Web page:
I came across a Youtube tutorial for Jellyroll 18-Patch which I thought would work perfectly for this.  If I made nine blocks it would use eighteen strips, with two left over that would go in a scrappy binding.  The quilt would end up 36 inches square.
You sew two strips together. After the detailed quilts I have been making, it was great fun to sew flat out when joining the jelly roll strips.  Then you cut the strips into 13 1/2 inch lengths.  This is the one thing I would do differently, I would cut them a tad longer, say 13 3/4 inches long, as I found I still had ends that weren't perfectly straight.  There is enough length in the width of the fabric to do this. Stitch the strips to create a square block.
You then cut  the block into three sections of 4 1/2 inches wide and flip the middle section.  So easy.
It didn't take long at all to have the nine blocks made.
Next it was time to find some batting.  In a tub I found a strip that was 19 inches wide.  I cut it in half lengthwise and joined it to make some "frankenbatting", a term I had only recently heard, but rather like.
It was the perfect size with only about an inch to spare on each side.

While I was crawling around on the floor pin basting ready for quilting, my phone bipped and it was Chooky advising there was an impromptu Zoom get together going to take place.  Of course I joined in.  I must have looked a bit odd to the other girls as I crawled around.
I chatted while I did the quilting.  It was just rather organic wavy lines along each row.  I think it was enough.  You can see here how well the backing matches the quilt.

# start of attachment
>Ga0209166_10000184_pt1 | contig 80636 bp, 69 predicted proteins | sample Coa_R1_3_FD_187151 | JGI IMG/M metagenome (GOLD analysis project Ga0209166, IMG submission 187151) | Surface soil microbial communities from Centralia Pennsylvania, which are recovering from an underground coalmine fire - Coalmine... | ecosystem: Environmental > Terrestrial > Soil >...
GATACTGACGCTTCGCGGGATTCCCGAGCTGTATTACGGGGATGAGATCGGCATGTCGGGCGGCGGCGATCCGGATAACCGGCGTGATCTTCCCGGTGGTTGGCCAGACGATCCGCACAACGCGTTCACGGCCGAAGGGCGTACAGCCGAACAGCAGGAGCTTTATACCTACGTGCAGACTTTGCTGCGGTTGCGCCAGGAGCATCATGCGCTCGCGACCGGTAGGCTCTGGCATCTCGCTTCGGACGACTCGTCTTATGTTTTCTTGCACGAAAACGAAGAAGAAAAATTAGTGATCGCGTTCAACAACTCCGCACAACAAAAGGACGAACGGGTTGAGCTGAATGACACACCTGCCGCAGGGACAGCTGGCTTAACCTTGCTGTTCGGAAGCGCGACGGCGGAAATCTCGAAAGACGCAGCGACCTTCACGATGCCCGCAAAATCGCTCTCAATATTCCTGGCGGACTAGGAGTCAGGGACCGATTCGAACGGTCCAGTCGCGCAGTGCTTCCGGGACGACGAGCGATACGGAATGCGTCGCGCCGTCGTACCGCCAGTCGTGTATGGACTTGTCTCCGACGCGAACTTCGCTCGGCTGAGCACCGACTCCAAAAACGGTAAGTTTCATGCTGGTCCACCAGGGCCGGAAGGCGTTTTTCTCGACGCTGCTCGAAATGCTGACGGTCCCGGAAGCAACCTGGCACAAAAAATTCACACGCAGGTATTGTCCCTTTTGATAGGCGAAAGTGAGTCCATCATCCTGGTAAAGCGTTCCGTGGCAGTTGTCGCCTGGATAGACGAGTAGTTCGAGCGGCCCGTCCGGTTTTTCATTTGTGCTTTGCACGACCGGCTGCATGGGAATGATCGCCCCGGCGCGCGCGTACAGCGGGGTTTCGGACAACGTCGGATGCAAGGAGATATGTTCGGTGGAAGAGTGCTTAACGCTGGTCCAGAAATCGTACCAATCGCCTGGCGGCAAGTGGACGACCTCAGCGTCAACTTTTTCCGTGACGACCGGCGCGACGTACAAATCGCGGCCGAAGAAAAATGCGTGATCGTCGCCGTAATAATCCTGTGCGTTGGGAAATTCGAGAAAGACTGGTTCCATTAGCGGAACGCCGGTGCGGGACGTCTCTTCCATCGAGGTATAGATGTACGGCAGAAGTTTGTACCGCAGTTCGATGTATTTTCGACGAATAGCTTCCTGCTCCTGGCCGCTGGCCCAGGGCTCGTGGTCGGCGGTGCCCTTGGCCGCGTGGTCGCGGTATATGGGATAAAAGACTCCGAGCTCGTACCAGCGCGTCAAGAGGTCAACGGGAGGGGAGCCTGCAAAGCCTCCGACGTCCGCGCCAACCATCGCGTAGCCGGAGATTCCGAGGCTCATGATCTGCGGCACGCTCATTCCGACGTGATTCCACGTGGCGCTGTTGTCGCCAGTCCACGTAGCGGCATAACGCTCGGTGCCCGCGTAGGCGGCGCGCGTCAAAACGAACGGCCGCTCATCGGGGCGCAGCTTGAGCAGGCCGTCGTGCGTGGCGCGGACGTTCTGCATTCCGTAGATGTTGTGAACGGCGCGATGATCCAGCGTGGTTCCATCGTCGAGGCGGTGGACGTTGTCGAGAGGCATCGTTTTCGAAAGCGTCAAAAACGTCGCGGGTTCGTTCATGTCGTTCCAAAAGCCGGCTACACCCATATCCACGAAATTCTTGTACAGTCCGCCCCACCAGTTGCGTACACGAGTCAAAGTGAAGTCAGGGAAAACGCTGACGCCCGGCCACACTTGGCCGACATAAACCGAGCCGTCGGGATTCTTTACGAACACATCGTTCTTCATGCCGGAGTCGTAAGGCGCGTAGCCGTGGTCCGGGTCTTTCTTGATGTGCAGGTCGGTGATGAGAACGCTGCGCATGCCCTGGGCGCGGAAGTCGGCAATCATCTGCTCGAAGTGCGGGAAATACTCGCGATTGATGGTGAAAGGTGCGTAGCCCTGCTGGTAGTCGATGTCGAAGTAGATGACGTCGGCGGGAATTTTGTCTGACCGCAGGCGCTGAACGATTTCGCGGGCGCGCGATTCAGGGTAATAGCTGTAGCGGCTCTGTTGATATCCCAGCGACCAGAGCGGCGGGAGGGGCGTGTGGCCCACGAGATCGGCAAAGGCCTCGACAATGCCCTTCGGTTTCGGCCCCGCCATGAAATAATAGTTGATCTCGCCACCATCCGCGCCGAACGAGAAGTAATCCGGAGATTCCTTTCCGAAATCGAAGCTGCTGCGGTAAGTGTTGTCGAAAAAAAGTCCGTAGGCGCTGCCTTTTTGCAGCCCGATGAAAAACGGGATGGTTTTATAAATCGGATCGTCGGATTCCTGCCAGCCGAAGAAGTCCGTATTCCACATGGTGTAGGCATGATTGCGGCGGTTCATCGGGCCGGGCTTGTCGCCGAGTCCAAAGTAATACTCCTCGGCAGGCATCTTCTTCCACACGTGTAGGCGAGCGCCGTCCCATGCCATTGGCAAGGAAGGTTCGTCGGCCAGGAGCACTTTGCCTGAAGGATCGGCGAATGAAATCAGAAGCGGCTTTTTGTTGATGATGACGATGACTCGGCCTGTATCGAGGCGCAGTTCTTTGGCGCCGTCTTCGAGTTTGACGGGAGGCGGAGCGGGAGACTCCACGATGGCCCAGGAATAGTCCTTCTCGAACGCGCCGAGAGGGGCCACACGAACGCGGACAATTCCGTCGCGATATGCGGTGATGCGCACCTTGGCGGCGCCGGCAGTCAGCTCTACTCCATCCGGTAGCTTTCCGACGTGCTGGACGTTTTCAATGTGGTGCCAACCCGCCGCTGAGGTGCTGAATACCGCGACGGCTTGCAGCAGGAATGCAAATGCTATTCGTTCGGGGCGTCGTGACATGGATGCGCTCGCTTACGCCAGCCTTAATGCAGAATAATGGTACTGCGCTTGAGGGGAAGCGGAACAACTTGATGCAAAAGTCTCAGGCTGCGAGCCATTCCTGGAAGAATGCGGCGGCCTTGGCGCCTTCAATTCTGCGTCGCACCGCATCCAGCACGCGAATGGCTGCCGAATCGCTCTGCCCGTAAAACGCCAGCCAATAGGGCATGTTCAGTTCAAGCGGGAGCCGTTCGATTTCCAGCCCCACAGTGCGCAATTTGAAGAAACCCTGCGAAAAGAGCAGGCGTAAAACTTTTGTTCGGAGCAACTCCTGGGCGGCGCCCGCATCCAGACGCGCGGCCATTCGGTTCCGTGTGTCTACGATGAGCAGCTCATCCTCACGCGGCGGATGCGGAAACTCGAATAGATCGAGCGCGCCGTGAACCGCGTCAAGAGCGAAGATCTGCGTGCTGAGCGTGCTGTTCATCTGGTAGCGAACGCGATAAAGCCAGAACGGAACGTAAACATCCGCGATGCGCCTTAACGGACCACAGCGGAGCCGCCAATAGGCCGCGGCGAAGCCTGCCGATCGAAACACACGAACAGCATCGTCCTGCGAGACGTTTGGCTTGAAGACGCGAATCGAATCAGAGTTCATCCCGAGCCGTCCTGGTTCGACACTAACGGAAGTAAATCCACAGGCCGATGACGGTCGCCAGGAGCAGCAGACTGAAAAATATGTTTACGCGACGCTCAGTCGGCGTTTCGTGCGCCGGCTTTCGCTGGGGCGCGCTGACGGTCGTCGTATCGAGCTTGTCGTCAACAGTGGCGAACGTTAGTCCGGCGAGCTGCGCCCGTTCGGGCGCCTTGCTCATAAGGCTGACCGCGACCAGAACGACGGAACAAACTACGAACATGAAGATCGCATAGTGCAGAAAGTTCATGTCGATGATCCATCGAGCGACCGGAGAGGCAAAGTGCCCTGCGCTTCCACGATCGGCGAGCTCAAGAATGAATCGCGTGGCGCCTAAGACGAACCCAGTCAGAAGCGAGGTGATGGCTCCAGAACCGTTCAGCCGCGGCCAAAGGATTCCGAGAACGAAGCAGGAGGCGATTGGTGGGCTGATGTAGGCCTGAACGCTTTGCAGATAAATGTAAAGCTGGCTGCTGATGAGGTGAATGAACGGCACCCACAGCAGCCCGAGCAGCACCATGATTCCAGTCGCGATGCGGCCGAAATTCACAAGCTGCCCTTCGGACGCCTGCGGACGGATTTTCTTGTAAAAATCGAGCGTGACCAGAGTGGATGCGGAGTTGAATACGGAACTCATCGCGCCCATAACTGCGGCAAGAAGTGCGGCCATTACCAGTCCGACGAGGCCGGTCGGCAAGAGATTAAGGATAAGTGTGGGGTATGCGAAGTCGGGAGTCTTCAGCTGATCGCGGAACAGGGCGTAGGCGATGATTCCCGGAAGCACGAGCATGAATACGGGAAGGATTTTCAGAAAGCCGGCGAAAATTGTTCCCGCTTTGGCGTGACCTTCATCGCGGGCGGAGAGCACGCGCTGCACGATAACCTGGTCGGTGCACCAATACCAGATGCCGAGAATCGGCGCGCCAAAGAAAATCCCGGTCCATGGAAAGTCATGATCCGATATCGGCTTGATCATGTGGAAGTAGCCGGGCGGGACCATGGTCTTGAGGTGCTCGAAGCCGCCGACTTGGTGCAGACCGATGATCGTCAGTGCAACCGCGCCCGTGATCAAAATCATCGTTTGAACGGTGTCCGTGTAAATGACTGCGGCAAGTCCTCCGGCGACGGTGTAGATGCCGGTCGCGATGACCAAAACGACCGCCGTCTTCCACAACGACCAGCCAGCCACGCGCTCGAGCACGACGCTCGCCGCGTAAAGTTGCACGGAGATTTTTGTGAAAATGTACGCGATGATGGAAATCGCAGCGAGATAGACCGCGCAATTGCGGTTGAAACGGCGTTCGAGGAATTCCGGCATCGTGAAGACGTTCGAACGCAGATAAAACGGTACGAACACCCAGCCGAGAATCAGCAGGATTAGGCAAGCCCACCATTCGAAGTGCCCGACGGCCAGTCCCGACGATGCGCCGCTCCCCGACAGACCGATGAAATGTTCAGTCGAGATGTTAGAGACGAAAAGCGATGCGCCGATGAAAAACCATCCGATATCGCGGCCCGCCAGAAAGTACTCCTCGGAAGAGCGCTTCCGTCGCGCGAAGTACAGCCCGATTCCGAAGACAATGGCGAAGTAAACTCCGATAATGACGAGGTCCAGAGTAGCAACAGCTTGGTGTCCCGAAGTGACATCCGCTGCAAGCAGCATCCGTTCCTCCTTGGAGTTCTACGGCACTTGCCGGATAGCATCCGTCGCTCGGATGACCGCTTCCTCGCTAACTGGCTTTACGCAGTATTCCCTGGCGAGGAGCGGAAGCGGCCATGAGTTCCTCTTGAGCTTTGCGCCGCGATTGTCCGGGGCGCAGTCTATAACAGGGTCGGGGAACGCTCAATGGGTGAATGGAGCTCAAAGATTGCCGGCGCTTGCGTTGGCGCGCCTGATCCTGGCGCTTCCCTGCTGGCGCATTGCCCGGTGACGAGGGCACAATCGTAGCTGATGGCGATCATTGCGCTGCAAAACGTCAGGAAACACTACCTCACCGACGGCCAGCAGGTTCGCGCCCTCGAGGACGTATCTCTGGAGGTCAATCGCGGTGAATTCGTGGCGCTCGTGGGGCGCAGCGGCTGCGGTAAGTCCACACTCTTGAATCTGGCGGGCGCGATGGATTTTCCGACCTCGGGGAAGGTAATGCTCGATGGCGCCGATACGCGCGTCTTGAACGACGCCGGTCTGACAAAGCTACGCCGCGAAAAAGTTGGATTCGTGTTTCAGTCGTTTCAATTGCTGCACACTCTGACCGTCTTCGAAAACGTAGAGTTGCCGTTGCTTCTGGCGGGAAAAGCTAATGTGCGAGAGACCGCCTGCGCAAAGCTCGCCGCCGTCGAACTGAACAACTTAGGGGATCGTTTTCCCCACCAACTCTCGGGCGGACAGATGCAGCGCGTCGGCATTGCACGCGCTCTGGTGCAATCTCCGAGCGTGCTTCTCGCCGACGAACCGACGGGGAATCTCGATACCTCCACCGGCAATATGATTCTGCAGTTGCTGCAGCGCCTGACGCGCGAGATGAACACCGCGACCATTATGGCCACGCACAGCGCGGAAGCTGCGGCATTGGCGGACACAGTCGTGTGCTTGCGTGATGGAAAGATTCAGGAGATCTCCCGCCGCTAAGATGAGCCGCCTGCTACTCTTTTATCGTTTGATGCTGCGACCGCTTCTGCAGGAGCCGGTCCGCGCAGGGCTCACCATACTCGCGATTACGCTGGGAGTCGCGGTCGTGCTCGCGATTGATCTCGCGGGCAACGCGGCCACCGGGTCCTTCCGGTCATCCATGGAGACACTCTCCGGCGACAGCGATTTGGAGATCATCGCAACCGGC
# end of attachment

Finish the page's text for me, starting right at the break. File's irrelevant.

Ta Da! One little quilt, completed in a day.  I'm very happy with it.  If you are wondering why I'm making these little quilts, it is because Ronald McDonald House in Orange have requested some.  The perfect excuse for me to have a play. We had hoped to drop a couple off on that Friday, but it will have to wait until things open up again.

I still have the second jelly roll to play with in the future.  I don't know if I will make one the same as this or try something different.  We will see.

Monday 23 August 2021

Jocelyn Proust Quilt Completed

My One Monthly Goal for August was to complete my Jocelyn Proust Quilt, which just needed to be bound.
To recap, I saw these fabrics in a Spotlight catalogue back in February and decided that I needed to make a quilt from them, even travelling to Orange to purchase a couple of the range that were not in the Bathurst store.

I had no idea what I was going to do with them, but felt that it would be something that showed the prints off nicely, so with a larger block.

I saw a photo of a quilt somewhere on the internet with a block that I thought would work and quickly scribbled it down.  I have not been able to find it again, so am unable to give it credit.
In early April I cut everything out, including the binding to create a kit to make all the blocks.  They fitted so well in my new project box.  This was my project to take to Scrub Stitchin'.
I made half the blocks at Scrub Stitchin'.

The remainder of the blocks were made over the next few months.
In early July I made the final few blocks and put the top together, ready for my quilting fairy to perform her magic.
Bush Berries was the quilting design chosen.
The final stitches were added to the binding while sitting in the sun on Thursday last week.